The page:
This is a fabulous magazine, chock full of information about every topic you can think of regarding the city, culture, important issues of today and more.
in a world where hype and superficial journalism has reached new dimensions, the new yorker is an amazing world in itself. there goes rarely an article left unread by the time a new issue arrives, the lure of many worlds to explore and promise to really learn about life as it is now. most of all, it's definitely worth the time.
The New Yorker has made it's way to our kitchen table since I was tall enough to see over the edge of the table. My Mom was an avid reader and now I buy the magazine, cause she would have wanted it that way.
I like it for the cartoons and I'm absolutely naive when it comes to politics, so I need this magazine to get some idea of what is going on.
With all the Blogging and other nonsense, I feel secure that the New Yorker does diligent fact checking before it prints something, so I rely on it where I won't rely on news printed on the internet.
A strong source of information about the New York City life
Althought it could be pretentiouos and snobbish, the New Yorker is an institution as far as a source of information for the current cultural and artistic scene in the city. It provides more comprehensive information about current exhibits, museums, music venues, etc. than any other source I know. Almost every issue has interesting articles, and excellent cartoons!
A joy to read
I remember first reading the New Yorker while a freshman in college. It was more than a little intimidating to read a magazine that seemed to challenge the reader with so much great fiction and nonfiction. This is, in short, one of the best literary magazines in print.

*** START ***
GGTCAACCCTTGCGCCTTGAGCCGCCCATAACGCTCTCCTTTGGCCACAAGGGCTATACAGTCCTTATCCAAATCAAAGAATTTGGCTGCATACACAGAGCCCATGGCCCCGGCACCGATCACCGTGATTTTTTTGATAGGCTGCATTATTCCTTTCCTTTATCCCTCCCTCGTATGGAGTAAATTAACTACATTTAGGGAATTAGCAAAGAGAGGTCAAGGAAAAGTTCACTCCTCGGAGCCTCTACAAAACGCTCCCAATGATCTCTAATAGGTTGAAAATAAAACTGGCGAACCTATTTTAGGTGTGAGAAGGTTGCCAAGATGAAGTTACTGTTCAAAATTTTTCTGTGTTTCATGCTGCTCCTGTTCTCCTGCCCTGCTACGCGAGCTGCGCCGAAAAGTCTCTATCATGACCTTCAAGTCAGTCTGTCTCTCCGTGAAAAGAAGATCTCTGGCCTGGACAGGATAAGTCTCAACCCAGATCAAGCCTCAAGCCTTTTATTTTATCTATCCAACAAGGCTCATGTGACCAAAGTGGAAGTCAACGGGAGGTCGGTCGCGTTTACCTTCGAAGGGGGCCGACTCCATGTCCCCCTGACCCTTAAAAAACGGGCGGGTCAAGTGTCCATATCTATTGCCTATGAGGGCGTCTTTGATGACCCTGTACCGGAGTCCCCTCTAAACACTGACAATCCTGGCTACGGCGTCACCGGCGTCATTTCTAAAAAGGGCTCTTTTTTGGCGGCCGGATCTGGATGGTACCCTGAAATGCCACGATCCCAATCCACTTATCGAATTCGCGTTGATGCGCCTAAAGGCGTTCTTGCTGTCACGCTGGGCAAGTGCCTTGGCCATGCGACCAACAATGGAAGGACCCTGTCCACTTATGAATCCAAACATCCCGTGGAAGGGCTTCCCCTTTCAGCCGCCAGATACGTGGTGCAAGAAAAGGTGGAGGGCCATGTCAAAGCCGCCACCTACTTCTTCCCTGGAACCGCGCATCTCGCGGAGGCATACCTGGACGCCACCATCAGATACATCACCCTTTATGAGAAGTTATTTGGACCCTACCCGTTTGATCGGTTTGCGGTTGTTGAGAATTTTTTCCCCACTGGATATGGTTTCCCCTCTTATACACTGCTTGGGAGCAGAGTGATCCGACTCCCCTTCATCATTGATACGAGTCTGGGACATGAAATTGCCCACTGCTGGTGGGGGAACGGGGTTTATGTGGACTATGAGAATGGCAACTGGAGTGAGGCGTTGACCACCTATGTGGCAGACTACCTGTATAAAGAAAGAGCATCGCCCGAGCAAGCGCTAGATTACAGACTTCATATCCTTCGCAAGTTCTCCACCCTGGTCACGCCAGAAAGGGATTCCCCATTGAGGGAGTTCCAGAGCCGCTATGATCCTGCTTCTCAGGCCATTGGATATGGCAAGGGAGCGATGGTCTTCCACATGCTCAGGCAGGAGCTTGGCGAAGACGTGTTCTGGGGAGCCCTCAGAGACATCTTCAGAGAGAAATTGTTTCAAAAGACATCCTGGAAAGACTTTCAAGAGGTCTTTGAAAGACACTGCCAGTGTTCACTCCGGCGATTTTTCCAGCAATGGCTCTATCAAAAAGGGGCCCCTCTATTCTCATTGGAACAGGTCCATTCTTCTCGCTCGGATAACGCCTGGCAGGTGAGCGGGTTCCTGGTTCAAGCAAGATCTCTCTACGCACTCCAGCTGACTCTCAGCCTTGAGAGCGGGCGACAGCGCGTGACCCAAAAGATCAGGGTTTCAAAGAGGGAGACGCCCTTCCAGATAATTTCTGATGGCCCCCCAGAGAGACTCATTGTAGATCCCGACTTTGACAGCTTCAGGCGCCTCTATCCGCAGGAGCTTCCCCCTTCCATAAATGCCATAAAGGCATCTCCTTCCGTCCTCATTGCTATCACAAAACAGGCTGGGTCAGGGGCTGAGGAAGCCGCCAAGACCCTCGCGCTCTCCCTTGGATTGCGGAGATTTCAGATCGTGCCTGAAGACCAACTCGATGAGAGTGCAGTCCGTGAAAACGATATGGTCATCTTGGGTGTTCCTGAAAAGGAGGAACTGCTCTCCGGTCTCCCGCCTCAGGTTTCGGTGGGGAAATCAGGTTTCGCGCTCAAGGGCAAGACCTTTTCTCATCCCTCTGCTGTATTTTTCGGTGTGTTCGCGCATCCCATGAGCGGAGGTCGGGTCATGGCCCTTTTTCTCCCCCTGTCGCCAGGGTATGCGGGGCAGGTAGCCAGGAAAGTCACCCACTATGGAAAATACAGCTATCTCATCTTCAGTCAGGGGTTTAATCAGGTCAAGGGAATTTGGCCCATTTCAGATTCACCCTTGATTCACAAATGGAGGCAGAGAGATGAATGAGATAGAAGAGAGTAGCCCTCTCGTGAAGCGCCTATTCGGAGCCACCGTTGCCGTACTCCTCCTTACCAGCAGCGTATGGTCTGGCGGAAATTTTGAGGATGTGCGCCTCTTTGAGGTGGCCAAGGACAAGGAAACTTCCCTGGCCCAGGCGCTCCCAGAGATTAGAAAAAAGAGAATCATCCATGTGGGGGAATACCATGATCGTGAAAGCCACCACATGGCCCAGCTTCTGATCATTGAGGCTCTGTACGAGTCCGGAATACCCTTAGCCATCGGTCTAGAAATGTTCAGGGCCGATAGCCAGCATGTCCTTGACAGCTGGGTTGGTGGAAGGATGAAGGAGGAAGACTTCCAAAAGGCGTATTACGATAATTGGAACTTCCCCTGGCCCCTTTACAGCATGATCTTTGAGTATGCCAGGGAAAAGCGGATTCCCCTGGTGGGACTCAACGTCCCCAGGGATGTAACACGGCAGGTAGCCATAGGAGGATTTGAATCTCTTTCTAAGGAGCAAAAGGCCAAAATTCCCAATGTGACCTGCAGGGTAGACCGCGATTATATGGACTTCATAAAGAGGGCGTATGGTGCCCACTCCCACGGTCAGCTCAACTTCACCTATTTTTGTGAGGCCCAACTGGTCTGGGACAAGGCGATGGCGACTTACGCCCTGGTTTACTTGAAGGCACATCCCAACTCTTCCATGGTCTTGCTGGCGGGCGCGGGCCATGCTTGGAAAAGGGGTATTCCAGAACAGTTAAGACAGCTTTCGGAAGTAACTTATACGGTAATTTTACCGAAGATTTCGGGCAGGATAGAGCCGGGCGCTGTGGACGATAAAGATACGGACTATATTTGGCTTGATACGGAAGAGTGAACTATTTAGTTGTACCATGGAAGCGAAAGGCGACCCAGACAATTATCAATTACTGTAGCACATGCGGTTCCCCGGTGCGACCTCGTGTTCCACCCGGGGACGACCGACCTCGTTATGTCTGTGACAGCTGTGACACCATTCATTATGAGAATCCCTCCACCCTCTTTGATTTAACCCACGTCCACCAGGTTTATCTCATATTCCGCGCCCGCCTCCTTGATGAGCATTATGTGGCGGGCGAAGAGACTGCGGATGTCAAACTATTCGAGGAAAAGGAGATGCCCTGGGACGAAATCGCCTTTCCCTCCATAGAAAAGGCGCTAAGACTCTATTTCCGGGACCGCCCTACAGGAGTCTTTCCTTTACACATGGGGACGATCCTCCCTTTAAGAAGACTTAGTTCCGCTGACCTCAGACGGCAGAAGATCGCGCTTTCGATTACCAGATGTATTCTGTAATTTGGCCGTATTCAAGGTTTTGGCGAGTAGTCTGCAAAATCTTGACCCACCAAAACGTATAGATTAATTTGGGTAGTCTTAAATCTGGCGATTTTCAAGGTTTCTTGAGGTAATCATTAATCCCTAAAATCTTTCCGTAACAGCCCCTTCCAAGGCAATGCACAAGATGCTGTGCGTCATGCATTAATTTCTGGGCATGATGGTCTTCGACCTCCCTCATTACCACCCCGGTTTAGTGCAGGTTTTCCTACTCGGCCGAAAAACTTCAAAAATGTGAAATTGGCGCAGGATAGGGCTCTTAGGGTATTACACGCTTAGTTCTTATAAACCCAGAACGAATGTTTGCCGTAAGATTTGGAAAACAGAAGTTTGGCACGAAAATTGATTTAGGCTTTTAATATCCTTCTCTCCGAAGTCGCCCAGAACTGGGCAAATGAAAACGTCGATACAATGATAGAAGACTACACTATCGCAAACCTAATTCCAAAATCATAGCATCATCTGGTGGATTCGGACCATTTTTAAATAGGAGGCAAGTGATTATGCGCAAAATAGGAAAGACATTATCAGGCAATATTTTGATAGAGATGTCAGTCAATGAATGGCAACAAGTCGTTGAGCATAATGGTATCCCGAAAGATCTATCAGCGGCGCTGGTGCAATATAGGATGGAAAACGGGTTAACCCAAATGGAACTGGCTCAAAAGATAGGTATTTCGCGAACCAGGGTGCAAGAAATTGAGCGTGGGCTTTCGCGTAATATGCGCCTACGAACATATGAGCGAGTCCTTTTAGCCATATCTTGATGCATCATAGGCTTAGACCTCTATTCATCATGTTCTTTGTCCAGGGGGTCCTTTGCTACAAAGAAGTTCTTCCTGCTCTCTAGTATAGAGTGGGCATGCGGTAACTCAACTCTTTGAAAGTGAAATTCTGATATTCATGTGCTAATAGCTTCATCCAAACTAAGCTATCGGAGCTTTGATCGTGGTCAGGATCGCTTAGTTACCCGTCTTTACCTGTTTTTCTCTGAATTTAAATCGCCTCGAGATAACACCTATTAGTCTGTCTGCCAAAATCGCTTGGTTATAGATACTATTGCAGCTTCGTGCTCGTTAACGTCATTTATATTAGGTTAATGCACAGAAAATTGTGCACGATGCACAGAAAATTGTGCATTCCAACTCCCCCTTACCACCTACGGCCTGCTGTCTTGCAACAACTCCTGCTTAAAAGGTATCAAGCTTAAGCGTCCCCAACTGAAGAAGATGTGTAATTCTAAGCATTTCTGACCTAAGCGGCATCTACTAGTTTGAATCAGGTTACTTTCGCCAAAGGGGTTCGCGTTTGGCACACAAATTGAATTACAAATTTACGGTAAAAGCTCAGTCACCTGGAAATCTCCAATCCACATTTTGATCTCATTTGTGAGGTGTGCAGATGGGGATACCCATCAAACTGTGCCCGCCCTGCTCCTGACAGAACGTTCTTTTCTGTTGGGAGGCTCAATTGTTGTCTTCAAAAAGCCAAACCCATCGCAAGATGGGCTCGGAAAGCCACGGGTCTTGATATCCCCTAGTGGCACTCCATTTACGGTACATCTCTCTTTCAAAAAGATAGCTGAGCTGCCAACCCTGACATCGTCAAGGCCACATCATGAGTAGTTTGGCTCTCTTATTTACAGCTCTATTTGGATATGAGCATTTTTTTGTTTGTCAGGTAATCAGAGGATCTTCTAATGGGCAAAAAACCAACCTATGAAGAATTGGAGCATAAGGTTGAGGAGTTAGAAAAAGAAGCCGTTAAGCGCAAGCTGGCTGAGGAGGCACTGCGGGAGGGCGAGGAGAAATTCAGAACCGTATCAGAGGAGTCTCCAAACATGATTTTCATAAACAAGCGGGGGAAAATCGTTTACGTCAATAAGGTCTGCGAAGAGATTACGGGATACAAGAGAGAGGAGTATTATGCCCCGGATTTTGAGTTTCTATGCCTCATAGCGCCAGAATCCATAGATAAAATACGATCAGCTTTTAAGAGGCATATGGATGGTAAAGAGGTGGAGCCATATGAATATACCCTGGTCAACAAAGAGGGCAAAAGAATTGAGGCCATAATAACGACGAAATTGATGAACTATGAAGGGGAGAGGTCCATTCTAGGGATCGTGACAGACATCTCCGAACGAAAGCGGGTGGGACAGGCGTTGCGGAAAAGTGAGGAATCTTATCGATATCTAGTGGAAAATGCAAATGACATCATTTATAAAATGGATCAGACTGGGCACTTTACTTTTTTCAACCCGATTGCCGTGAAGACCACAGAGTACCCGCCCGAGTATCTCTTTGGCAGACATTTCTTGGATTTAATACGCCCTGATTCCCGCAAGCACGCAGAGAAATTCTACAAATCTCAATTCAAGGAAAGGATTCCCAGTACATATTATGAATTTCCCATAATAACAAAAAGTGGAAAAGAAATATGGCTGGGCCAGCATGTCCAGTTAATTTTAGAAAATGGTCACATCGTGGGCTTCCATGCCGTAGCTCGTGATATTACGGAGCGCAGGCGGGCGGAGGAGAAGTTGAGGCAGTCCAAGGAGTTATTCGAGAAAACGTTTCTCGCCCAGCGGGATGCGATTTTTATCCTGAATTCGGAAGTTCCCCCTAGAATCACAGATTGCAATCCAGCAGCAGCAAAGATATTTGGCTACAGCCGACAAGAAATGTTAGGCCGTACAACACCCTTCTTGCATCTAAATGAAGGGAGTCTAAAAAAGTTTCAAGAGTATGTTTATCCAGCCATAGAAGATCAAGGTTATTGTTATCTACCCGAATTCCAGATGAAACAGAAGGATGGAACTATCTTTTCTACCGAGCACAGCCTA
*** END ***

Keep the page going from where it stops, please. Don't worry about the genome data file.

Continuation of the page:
Why four stars? The cartoons are not funny. I know this seems petty, but the magazine seems to congratulate itself on a regular basis on the witty cartoons featured throughout each issue. They just try to darned hard to be witty and clever. The result is something like a dry exercise in humor without the actual laugh.
This mag is fantastic.
Great stories, habitually written very well. I think it's a keeper.
Bias abounds, yet a good read
As another reviewer recently said, the bias is indeed laughable...unless I suppose you share the viewpoints of the very liberal editors. Reading the front matter of the current issue, which contains short snippets of current affairs editorials and such, I was easily able to refute every point the author was trying to make. It is the same hyper-liberal sludge that is so far to the left that is easily passes for a joke.
Otherwise, despite the bias that may permeate the magazine, the main articles are lengthy, very well written, often unique and interesting, and intellectually satisfying.
While some viewpoints are amusingly bias to the sensible reader, the rest passes for excellent journalism.
the new yorker
great articles albeit they are too lengthy...could cut them by a third and provide another good article
a Good Magazine
the New Yorker covers a wide range of topics&you also get a interesting take on various topics.it covers Pop Culture&also other elements of the Arts&Politics.the articles can be a bit long at times but are interesting never the less.
I have to admit that I'm a big fan of the New Yorker. To me it embodies the phase je ne sais quoi. There are not too many magazines out there offering up the type of information and entertainment which it does. Its reporting is exceptional and I greatly enjoy the extended pieces on topics which other journals don't explore in the same detail. To the denizen of New York, its early page descriptions of city life are intriguing and undoubtedly invaluable even if they are bewildering to the non-resident (like this reviewer). I also enjoy its art and its cartoons. The one reason that I cannot give it more than a three star rating is due to the rampant leftist bias of its political coverage. This is something which it needs to be more honest about. In the most recent issue, I read a The Talk of the Town concerning the State of the Union Address and was appalled by the partisan slant of its writer who happens to be the senior editor, Hendrik Hertzberg. The skewed prism in which he views the world was so obvious that I began laughing. He mentions the Republican minority's vain efforts to respond after Johnson's speech in 1966 along with the weakness of Dole's minority rebuttal in 1996, but then raves about the great work done by James Webb the other night. What a surprise! Then he plays the shill for the Democratic Party by pretending that they have presented a policy for Iraq when they clearly have not. A truly honest and reputable publication should inform readers of the angle from which they process political events, but the New Yorker fails to do so. This a black mark against an otherwise outstanding magazine.